3. You paint in a very graphic/bold/pastel style and don’t care about mixing: If you like making art that has flat even areas of pastel mint and lilac, by all means get some Holbein pastel shades of watercolor.  If you paint in moody neutrals, reach for that Payne’s grey.  If you paint everything in block colours and don’t like mixing, get a nice big set of whatever and don’t worry about pigments.  These paints exist because they are useful to some artists.
  4. An alternative to a colour you’ll only use for mixing:  As discussed in point 1, I love insanely bright, springy greens.  Sure, I could mix them, but generally that requires a very cool shade of yellow.  I don’t like cool yellows, generally, and I especially don’t like how opaque most of the pigments are.  I don’t use a cool yellow for anything else.  I’ve decided to simply not have a cool yellow on my palette, and keep 1-2 mixed-pigment bright yellow-greens on my palette instead.  Unconventional, but it works for me.
  5. Special effect Paints:  Many artists love special effect paints like Daniel Smith’s Imperial Purple  and Cascade Green, mixes of pigments that are intentionally made to separate and granulate on the page, creating interesting texture in juicy sky or landscape washes.  They’re not really designed for mixing, but they are stunning on their own.  These can be easily mixed from common pigments, but that can be a bit of a hassle if you will be doing so frequently.  If you love granulating effects paint, it may be worth it to have a couple on your palette.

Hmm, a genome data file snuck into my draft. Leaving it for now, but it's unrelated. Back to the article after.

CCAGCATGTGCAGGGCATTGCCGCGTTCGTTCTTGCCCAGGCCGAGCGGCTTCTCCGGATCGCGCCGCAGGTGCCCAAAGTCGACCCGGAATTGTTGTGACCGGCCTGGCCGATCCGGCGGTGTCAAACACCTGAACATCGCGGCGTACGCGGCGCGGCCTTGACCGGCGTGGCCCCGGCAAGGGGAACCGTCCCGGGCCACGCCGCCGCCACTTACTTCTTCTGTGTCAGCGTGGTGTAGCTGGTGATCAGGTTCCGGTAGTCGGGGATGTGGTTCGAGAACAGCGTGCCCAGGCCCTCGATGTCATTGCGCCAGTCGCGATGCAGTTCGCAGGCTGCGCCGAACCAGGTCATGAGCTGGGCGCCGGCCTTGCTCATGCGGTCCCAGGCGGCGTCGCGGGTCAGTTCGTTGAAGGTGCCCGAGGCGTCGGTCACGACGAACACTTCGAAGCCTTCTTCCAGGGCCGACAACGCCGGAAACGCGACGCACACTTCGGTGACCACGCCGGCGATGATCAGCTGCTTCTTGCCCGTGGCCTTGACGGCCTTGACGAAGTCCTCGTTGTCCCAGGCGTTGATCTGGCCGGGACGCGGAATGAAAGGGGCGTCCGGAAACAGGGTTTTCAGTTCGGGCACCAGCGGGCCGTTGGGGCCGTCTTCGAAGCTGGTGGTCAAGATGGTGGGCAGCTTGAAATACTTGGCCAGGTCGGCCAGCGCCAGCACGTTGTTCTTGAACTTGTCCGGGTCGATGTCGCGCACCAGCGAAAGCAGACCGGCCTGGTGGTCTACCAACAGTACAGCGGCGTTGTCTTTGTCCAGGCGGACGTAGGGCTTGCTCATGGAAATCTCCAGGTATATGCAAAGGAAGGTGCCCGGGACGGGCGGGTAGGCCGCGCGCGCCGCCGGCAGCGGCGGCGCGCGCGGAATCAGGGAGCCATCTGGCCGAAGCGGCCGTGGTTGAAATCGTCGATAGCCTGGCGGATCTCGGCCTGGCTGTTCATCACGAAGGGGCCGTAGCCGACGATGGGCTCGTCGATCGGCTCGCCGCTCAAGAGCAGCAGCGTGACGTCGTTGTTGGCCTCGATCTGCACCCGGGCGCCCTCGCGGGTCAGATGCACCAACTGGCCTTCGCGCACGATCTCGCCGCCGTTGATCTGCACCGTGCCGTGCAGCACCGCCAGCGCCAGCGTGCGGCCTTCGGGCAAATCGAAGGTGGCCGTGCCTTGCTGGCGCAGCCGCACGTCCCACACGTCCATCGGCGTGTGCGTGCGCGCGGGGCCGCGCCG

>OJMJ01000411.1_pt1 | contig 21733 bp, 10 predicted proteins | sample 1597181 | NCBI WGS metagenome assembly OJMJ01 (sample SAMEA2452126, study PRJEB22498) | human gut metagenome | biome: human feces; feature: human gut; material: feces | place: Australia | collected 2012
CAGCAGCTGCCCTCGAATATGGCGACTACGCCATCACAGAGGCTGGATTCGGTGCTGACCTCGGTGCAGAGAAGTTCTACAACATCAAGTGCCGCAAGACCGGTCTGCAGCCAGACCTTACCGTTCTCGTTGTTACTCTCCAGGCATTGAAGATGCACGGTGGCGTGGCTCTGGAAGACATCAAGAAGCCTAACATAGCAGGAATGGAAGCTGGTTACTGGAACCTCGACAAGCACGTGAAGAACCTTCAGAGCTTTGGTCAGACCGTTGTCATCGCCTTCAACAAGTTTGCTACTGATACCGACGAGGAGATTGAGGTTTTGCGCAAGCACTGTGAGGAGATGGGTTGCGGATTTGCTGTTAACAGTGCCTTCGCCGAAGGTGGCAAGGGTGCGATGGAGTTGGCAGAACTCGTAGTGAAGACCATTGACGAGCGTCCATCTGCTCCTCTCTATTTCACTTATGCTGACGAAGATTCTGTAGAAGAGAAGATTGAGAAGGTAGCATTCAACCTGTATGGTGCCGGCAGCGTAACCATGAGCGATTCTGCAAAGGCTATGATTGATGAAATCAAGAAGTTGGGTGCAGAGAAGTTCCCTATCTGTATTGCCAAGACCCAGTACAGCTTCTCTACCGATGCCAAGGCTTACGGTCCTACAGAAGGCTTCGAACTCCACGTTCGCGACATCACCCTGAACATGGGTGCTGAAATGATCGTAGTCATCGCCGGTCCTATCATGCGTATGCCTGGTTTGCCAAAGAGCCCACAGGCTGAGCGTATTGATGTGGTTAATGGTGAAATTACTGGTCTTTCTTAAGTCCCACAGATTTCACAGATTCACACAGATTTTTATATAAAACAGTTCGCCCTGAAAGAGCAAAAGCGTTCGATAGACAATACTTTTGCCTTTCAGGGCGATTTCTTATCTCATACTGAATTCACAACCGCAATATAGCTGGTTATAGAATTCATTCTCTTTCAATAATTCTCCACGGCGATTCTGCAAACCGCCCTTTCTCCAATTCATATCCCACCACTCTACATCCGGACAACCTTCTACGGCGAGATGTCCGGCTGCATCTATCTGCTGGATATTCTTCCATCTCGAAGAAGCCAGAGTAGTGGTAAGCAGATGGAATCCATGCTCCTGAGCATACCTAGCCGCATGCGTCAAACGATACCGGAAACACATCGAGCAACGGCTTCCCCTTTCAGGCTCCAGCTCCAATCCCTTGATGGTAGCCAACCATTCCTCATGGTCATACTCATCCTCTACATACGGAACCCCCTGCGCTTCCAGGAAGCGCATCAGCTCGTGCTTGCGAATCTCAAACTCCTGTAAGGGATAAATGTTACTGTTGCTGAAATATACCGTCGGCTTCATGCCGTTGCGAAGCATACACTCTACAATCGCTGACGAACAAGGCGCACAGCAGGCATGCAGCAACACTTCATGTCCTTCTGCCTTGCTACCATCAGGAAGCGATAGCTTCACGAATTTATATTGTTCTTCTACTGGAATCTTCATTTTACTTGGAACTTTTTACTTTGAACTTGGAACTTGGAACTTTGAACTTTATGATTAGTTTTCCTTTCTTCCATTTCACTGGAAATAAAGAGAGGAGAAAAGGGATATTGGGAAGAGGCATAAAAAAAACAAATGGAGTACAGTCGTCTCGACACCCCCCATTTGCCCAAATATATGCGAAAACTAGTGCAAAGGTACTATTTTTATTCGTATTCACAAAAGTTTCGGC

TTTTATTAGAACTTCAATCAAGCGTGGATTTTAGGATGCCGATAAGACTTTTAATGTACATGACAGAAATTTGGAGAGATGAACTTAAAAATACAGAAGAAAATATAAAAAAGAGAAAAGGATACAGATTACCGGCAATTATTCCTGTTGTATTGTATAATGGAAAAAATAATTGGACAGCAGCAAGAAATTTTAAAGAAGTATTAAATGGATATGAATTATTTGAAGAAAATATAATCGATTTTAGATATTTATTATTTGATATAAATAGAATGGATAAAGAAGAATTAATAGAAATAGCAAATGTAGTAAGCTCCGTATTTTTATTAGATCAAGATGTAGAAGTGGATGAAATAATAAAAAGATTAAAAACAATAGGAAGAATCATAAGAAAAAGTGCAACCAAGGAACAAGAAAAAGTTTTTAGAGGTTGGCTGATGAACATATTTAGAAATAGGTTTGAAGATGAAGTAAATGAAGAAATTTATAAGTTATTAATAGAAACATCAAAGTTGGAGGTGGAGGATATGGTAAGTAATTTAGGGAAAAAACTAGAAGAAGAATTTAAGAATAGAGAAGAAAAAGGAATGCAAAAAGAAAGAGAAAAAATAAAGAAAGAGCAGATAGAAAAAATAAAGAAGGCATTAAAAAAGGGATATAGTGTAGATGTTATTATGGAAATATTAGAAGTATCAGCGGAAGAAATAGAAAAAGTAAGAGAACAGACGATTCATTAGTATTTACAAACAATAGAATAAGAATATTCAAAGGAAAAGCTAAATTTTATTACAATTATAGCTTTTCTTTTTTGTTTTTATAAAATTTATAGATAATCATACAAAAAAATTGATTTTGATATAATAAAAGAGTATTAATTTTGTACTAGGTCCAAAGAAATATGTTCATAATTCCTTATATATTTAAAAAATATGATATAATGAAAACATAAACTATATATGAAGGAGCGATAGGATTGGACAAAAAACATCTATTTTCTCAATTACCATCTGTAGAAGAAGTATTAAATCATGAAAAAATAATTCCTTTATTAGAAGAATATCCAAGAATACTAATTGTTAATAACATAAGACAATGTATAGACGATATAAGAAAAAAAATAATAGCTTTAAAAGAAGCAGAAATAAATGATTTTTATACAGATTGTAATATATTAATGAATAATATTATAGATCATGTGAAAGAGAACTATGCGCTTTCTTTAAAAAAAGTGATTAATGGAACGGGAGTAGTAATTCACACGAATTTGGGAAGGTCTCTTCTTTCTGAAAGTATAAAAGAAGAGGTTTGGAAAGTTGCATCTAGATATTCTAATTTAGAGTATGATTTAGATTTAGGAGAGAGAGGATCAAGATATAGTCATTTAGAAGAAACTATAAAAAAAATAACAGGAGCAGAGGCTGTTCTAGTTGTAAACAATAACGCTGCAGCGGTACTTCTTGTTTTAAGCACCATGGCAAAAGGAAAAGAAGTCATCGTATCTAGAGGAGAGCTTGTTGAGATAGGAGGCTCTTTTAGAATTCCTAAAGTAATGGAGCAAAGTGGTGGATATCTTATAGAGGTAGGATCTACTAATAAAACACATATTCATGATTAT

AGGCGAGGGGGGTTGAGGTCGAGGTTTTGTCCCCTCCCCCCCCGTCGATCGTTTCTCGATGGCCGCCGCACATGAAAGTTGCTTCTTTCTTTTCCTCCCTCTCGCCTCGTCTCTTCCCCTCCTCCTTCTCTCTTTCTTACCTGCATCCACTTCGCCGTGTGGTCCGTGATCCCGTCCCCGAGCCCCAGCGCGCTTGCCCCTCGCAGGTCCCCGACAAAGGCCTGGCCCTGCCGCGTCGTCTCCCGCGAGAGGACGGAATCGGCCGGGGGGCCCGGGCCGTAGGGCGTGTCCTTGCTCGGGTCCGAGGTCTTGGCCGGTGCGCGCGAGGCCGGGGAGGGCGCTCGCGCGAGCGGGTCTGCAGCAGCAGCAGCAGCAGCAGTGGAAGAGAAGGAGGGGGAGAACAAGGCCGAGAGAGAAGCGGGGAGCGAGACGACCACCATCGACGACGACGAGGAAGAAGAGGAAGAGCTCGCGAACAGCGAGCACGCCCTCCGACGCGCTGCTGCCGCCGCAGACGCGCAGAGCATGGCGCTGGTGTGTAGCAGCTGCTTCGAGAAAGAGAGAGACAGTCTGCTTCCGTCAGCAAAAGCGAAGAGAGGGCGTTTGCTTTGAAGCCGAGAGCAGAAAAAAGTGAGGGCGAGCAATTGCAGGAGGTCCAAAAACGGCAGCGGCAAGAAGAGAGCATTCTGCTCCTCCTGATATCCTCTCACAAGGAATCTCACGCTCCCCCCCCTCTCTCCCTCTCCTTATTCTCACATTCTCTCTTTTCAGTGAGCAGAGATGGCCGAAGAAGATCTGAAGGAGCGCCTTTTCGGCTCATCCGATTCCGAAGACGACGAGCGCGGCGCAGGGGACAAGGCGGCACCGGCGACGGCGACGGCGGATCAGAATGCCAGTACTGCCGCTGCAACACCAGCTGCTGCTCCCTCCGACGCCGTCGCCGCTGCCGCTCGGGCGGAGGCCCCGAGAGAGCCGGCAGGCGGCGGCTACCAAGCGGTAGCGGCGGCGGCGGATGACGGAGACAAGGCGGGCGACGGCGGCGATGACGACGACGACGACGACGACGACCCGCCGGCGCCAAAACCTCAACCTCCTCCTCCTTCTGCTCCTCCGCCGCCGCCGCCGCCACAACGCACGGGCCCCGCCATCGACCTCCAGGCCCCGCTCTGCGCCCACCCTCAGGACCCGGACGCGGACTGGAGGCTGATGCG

I think that seeking out single pigment paints is a great strategy for beginners in watercolour to get familiar with their paints and the medium on a budget.  With such a dazzling array pigments available to the modern artist, it is usually not limiting to stick with single pigments.

Once you are more familiar with the medium, however, and are attracted to specific multi-pigment mixes, there are good reasons to not be a purist.  Practice responsible pigment mixing!

This post contains affiliate links.  Lee Angold  is a participant in the Amazon Services LLC Associates Program and the Jackson’s Art Affiliate Network.  These are affiliate advertising programs designed to provide a means for sites to earn advertising fees by linking to product listings.

 

Leave a Reply

Fill in your details below or click an icon to log in:

WordPress.com Logo

You are commenting using your WordPress.com account. Log Out / Change )

Twitter picture

You are commenting using your Twitter account. Log Out / Change )

Facebook photo

You are commenting using your Facebook account. Log Out / Change )

Google+ photo

You are commenting using your Google+ account. Log Out / Change )

Connecting to %s